Motherhood Changes You Forever, Literally!
There are innumerable maxims in our culture to describe the extraordinary experience of motherhood. We talk about how our children become a part of us, so much so that we feel their pain and their joy. We are aware that motherhood changes you immeasurably. And, our babies remain in our hearts forever, even after they’re all grown up.
The magic of motherhood is almost overwhelming at times. We feel it very physically – both when things are wonderful and when things are challenging – and we defer to these common sayings to try to explain this totally unique life experience.
As it turns out, these sayings are actually backed up by biology.
Fetal-maternal microchimerism is the exchange of cells between mom and baby during pregnancy. The result of this cell-exchange process is that both mom and baby become human chimeras – they both retain some of each other’s cells for a long time after birth. Mom and baby have different genes, yet they literally become part of one another during pregnancy.
How Does Microchimerism Happen?
Since mom and baby are genetically distinct, the fetus and placenta are essentially foreign entities inside mom’s body. A pregnant woman is technically a human chimera because she is a single body containing two unique sets of genes: her own and her baby’s.
One of the placenta’s jobs is to tap into mom’s arteries to control blood flow and ensure the fetus has access to nutrients. However, the placenta works both ways, also depositing fetal material into mom’s blood stream.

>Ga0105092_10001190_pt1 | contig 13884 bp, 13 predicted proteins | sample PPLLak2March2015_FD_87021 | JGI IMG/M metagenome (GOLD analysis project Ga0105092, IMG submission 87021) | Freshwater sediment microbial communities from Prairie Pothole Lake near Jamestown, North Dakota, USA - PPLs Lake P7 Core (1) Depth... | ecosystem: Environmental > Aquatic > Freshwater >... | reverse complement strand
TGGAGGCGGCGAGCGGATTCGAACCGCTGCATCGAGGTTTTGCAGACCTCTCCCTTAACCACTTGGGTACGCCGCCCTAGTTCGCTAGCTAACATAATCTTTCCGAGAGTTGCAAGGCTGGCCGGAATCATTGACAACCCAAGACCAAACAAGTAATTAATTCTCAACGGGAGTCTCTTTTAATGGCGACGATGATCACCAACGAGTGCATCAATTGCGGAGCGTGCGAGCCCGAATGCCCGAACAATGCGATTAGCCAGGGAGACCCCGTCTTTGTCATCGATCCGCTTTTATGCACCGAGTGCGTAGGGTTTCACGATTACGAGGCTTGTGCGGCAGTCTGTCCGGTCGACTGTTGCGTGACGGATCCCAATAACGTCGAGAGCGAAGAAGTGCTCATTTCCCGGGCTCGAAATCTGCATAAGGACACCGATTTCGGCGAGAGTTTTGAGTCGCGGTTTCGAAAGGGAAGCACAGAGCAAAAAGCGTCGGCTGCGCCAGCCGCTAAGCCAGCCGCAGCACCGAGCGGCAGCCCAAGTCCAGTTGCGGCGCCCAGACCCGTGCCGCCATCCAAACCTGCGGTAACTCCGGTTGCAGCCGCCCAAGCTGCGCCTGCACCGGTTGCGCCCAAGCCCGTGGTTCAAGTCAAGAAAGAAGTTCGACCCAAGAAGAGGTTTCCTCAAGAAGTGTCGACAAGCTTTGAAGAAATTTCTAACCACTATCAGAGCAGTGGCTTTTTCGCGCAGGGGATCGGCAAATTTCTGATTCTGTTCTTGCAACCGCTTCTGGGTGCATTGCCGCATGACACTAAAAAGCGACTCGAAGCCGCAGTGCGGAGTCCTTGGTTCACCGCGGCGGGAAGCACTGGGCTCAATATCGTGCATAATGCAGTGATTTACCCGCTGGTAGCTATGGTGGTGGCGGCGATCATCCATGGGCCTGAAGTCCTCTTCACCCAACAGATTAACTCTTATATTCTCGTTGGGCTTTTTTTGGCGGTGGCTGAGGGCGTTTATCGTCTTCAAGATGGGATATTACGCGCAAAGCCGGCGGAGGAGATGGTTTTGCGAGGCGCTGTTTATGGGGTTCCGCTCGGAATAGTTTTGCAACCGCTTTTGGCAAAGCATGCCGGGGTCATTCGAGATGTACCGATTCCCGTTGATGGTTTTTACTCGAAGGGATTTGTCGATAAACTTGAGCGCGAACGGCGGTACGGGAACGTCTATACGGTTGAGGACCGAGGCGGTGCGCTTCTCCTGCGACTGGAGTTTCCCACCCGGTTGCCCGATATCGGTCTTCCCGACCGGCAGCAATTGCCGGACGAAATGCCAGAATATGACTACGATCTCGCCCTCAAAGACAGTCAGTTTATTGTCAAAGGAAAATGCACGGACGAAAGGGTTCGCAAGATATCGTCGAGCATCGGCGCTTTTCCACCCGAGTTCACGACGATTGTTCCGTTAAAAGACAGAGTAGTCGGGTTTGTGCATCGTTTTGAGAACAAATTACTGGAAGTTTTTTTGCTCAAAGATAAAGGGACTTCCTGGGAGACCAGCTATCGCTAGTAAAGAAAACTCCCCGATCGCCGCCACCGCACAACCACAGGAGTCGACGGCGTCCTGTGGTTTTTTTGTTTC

This fetal material includes fetal cells, which, like stem cells, are pluripotent. This means that they can turn into many different types of tissue by using chemical cues to replicate the cells closest to them – wherever in the body they end up.
The result of this is that a woman who has carried a baby can live for decades after giving birth with cells inside her organs that contain different genes from her own.
What Do Fetal Cells Do?
Mom’s immune system will flush out the fetal material that sticks around in the bloodstream, but the fetal cells that enter mom’s tissue and organs change form and go undetected by the immune system, so they can remain in the body for a long time.
For example, fetal cells can enter the liver and become liver cells, or they might go into the heart and become muscle cells, and they can even enter the brain and become neurons.
Scientists are currently studying how the fetal cells that have integrated with mom’s tissue and organs work.
So far, there are signs that fetal cells might be more prevalent in breast tissue, where they have two possible functions: signaling the production of milk and encouraging healthy lactation, and killing breast cancer cells.
Fetal cells have also been found in C-section scars, producing collagen to help the healing process, and they have been linked to a reduced risk of rheumatoid arthritis.
On the flipside, depending on baby’s genes, the fetal cells could trigger autoimmune diseases. They have also been linked to preeclampsia and there are questions surrounding their effect on how quickly mom is able to become pregnant again.
Generally though, scientists seem to agree that the fresh young fetal cells probably do more good than harm in mom’s body. The next phase of research involves using modern sequencing technology to locate these cells and observe the way they interact with their surroundings.
Motherhood Really Does Change You
So, the next time someone rolls their eyes at you when you try to tell them that motherhood is life changing or that your baby is part of you: show them the research! You are now living with cells that are genetically not your own. If that’s not life-changing, what is?
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